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Personal Security While in Public Places

Angela Oswalt Morelli , MSW, edited by C. E. Zupanick, Psy.D.

Youth also need to make sure they know how to protect themselves while they are traveling in public places whether they are walking around their new college campus, biking to their friends' homes, shopping in the mall, or riding public transportation. Youth need to remain aware of their surroundings at all times. Youth need to refrain from talking on a cell phone or listening to music with earphones as they are walking, because these devices will distract their attention. It's best if youth can walk with a friend to class, a party, or elsewhere, especially if it's dark or if they have to walk far. Youth should also learn how to walk in a manner that deters possible attackers. When people walk with an air of confidence and purpose, they become a less desirable target than someone who appears lost, timid, or weak. Youth should be taught to "walk tall' meaning shoulders back, head held high and walking with a brisk stride. Youth should not take out maps, train schedules or other items that might indicate they are lost or uncertain of their surroundings. Youth may benefit from self-defense classes that teach basic evasive strategies and survival skills. Many colleges, community centers, or YMCA's offer these classes.

teens on college campusThe opportunities for social interactions increase as adolescents mature. These social occasions often include interactions with complete strangers, or people they know little about. Because adolescents meet so many new people, youth should learn to take precautions to help keep themselves safe while having fun and making new friends. If at all possible, youth should attend parties, concerts, or clubs with friends they know and trust. Trusted friends will help each other make smart decisions. Furthermore, pairs or groups of people typically discourage potential predators. Young ladies should be taught not to accept offers of help from a stranger. Some predators pose as a protector; feigning concern for a young ladies safety by offering to walk her home after a party. Adolescent girls should be made aware of this rouse and be taught to avoid accepting "help" from anyone they do not know and trust. If such an occasion were to arise, youth who reside at home can activate the safety or lifesaver agreement. Some college campuses also have a chaperone service available to students. These services are usually staffed by volunteers who are screened and who are available at any hour of the night. In the alternative, youth can make a lifesaver or safety agreement with trusted friends or roommates.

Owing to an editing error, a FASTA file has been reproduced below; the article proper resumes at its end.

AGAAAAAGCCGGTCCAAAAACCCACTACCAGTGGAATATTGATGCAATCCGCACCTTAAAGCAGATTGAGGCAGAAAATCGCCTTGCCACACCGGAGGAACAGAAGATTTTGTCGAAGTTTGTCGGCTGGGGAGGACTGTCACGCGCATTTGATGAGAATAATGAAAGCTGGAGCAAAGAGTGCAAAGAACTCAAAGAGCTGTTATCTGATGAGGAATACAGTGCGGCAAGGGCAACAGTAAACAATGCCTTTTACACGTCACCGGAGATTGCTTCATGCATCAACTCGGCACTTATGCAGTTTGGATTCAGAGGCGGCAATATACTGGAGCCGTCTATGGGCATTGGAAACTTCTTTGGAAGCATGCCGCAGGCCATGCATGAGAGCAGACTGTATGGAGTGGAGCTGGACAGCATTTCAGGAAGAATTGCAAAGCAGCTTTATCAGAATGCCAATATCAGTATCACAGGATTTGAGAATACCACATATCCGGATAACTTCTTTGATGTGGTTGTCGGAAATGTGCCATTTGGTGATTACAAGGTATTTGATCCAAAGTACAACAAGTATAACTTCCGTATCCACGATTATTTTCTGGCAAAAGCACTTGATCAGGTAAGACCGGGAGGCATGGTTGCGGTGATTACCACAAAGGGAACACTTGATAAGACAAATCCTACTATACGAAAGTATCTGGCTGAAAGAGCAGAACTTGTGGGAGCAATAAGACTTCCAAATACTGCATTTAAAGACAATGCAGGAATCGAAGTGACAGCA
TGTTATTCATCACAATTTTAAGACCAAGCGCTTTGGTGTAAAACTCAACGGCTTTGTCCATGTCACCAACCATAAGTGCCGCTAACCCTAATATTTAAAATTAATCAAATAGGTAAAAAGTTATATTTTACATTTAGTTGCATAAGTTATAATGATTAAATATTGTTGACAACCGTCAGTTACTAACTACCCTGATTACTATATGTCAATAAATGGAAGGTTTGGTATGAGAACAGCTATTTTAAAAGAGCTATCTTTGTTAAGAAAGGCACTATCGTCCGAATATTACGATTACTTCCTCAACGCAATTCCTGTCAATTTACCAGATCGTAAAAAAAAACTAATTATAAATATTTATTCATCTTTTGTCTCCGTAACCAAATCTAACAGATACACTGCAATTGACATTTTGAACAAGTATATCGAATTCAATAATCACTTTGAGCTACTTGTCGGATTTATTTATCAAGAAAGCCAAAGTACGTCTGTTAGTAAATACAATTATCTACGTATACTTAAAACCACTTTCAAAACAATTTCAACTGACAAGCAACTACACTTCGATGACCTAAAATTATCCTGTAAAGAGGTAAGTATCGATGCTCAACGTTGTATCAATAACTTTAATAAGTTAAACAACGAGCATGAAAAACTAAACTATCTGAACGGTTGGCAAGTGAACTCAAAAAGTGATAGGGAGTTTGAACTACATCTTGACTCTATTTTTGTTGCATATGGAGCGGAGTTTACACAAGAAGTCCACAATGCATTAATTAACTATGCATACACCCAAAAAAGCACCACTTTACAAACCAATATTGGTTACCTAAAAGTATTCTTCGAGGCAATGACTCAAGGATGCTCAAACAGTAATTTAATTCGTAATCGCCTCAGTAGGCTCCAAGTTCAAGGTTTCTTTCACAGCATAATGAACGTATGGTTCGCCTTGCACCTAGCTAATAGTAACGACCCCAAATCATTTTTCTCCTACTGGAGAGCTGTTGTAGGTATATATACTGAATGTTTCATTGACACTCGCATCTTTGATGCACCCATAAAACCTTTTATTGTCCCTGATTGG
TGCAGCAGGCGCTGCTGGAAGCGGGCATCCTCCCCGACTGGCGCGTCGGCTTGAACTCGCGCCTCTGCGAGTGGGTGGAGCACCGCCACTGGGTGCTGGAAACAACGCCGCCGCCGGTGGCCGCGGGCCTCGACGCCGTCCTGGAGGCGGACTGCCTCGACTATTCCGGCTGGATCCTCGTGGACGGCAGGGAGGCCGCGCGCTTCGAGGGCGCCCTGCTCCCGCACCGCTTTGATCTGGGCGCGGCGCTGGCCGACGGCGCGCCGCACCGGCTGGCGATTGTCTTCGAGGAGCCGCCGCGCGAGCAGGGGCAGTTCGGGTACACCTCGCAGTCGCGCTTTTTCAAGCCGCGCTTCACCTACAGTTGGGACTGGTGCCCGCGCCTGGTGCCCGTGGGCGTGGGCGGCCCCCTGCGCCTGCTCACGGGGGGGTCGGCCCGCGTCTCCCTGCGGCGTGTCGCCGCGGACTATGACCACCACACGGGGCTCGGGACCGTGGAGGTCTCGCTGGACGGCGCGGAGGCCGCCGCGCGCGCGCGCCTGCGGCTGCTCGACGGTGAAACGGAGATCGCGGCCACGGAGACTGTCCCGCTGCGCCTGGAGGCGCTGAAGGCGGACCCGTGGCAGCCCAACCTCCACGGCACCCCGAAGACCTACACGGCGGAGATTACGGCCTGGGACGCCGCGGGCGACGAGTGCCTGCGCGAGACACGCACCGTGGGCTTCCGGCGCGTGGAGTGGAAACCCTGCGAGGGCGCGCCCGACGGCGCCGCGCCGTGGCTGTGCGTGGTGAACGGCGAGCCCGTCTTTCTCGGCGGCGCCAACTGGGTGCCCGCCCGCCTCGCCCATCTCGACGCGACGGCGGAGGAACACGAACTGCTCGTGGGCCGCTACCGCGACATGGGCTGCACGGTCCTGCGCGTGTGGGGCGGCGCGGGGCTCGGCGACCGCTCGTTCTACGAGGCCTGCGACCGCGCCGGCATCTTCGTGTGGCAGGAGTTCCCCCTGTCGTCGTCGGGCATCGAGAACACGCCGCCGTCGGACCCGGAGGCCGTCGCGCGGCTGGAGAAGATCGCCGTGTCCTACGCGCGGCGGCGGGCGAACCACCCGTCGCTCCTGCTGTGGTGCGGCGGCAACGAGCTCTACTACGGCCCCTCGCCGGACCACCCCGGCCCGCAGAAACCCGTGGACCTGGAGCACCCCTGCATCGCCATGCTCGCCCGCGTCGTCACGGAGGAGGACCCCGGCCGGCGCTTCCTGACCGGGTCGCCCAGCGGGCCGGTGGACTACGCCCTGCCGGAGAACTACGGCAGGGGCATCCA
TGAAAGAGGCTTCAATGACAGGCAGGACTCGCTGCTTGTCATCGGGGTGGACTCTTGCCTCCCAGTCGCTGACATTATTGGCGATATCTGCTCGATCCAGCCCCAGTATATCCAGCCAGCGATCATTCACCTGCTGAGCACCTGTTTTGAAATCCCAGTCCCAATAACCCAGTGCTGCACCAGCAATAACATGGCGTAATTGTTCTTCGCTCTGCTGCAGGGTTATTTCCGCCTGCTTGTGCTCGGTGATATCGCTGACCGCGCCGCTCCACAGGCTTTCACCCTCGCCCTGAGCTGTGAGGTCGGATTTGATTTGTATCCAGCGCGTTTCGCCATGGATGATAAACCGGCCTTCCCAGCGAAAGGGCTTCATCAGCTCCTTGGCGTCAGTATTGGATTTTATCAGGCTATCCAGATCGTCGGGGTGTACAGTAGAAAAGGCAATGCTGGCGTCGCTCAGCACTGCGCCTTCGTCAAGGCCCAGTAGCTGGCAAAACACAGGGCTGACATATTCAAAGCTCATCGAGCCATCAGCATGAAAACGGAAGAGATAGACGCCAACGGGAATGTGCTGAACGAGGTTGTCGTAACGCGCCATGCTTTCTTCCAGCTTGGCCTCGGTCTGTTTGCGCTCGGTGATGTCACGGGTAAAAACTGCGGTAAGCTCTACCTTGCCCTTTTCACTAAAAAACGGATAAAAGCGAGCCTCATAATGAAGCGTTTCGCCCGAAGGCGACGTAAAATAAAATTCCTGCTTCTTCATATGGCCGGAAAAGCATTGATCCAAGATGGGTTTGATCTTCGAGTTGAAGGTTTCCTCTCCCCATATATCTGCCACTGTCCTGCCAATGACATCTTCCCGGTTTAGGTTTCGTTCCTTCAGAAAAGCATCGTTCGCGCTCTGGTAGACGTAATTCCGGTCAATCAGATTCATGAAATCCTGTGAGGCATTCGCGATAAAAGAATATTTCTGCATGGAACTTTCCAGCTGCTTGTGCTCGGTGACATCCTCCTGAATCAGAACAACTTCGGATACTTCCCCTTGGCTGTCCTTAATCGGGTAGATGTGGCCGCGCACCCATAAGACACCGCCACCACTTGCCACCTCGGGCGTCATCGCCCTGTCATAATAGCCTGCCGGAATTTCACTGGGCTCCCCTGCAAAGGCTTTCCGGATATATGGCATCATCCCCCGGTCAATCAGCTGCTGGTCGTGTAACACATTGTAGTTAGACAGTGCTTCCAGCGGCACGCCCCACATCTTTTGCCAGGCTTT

Youth should use caution when carrying valuables, such as credit cards, cash, and mobile phones. Whatever they don't absolutely need should be left at home, and whatever they do need should remain on their person as much as possible, such as deep within pant pockets or in a small purse that is always carried.

Furthermore, teens should keep a watchful eye on any beverage that they're drinking, whether it is a diet soda or a beer (for adolescents 21 and older). It's extremely easy for someone to slip a drug such as Rohypnol, GHB, or Ketamine into an unattended drink. These drugs are often called "date-rape" drugs because their affects cause someone to become intoxicated, drowsy, and even unconscious, which enables predators to easily overpower and sexually assault their victims. These drugs can be added to someone's beverage within a few seconds, and are undetectable once they have been added. Predators who use these drugs may work in pairs, with one partner distracting the victim while the other quickly adds the drug to the victim's beverage. Some experts suggest that people should develop the habit of placing their hand over their drink, even if they turn away momentarily, and to request a fresh drink whenever they have left their beverage unattended, such as after dancing or using the restroom.

For older adolescents who are legally permitted to drink alcohol, they should monitor their alcohol consumption so they can keep themselves safe. They should always make arrangements to have an entirely sober designated driver or cab to take them home or to stay overnight at the home where they are partying. Even then, youth should not drink so much that they become inebriated or cannot think clearly, as this can put them at risk for unintended sexual activity or even sexual assault.